- Health status: Benefits addressing improvement in the social and physical environments could make it easier to adopt and maintain behaviors more strongly associated with better health or reduction of health care utilization.
- Cost to Medicare: Improvements to health status through expanded supplemental benefits could mean fewer health care needs. Those with multiple chronic conditions use more emergent services, are hospitalized more frequently, and are more likely to need long-term care, needs that might be reduced or avoided with readier access to services aimed at addressing health needs through nonclinical interventions.
- Quality of life: CMS has not yet issued rules on supplemental benefits to be allowed for the first time in 2020 for the chronically ill. However, it notes that “it is possible for certain offerings to address issues beyond a specific medical condition, such as social supports.”
At the same time, there are real limits to the new extensions of supplemental benefits. They include:
- Availability: MA plans are not required to offer supplemental benefits. Moreover, plans that choose to do so can make them available for enrollees with some diseases, but not others, so long as they are not discriminatory.
- Variation by enrollee: Beginning in 2020, MA plans may only offer supplemental benefits to chronically ill enrollees with a reasonable likelihood of health improvement if they receive them, based on objective and measurable medical criteria.
- Excluded factors: Although targeted supplemental benefits to be offered beginning in 2019 can include reduced cost sharing and lower deductibles for those with targeted diseases, they cannot be used solely or primarily for “social determinant purposes.” Moreover, “[s]ocial determinants may not be used as a means to target benefits, even those benefits related to health (e.g., homelessness, food insecurity).”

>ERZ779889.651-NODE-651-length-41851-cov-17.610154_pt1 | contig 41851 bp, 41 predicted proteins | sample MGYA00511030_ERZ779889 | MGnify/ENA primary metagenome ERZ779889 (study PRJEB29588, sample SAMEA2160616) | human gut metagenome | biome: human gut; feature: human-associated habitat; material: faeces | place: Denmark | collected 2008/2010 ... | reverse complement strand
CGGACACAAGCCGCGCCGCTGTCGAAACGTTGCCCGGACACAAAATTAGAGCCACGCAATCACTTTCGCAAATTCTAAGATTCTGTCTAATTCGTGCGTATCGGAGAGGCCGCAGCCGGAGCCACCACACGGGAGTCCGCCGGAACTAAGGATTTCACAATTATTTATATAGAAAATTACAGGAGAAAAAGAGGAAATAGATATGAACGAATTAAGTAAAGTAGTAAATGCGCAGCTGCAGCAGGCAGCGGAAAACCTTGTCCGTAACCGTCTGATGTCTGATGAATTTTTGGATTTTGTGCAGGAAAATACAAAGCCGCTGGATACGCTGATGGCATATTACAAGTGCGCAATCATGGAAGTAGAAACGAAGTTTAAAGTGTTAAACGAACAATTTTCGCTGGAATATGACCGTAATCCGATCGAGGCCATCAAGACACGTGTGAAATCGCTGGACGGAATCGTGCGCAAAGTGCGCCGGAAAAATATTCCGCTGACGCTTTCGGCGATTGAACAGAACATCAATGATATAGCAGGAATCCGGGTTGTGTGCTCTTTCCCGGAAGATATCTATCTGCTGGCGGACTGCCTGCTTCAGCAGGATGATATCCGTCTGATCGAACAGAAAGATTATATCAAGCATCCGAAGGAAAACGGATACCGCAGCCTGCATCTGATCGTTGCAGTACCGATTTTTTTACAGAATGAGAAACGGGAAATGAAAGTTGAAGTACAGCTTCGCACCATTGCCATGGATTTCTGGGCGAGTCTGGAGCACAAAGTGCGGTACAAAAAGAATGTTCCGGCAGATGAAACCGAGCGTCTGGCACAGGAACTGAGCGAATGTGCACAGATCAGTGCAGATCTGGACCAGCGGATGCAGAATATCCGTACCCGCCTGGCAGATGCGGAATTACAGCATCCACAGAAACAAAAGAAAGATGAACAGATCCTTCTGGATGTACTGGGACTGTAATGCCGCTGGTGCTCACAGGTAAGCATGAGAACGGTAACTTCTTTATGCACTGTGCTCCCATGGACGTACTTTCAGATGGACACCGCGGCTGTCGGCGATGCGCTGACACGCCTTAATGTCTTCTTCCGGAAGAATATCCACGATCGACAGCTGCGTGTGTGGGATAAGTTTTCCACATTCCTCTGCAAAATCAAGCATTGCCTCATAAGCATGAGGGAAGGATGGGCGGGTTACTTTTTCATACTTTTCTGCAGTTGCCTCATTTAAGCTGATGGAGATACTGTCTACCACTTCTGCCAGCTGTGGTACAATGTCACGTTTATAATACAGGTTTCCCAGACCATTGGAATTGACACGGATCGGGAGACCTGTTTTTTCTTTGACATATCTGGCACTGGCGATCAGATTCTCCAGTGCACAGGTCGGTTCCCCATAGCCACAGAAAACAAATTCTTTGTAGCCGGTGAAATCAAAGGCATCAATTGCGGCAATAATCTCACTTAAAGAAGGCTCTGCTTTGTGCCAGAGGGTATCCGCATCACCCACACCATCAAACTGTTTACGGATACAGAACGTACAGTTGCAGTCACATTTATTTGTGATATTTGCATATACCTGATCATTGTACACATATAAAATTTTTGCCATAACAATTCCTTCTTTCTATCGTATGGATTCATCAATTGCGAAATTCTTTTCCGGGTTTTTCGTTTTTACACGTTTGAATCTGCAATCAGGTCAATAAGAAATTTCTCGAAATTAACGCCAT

- Lack of additional funding: MA plans will not receive additional funding to provide supplemental benefits, nor will their medical loss ratios be lowered to account for any additional costs.
Support for Expanded Supplemental Benefits
America’s Health Insurance Plans (AHIP) and the Better Medicare Alliance (BMA), both representing multiple MA plans, indicated their support for flexibility on MA uniformity requirements and tailored supplemental benefits in their comments on the proposed rule. As BMA explained, it “supports CMS’ proposal to increase flexibility and innovation to better serve beneficiaries, ease obstacles to health care and support services, and encourage use of additional, tailored services, supports or benefits targeted to high-need beneficiaries, particularly those with chronic conditions to maintain health and improve outcomes.” Health plan support for changes in MA supplemental benefits is consistent with their practices in products for other members. More than 80% of respondents to Change Healthcare’s national survey of its national and regional payer customers indicated that their plans were addressing social needs through, for example, integration of community programs and resources, integration of medical data with financial, census, and geographic data, and offering a social assessment along with a health assessment.
Implementation Opportunities and Challenges
Changes to MA supplemental benefits present both opportunities and challenges to enrollees, plans, providers, and vendors of the new SDOH-related services. The following presents a brief overview:
Enrollees: Supplemental benefits may offer MA enrollees the additional support they may need to maintain or improve their health, such as avoiding falls at home, recovering from hospital stays, and keeping their medical appointments. Nonetheless, supplemental benefits will further complicate the process of choosing health care options, which was already challenging. Enrollees will learn about the new benefits through the Evidence of Coverage information circulated by CMS prior to the open enrollment periods. By 2020, they will have to gauge their interest in three sets of supplemental benefits: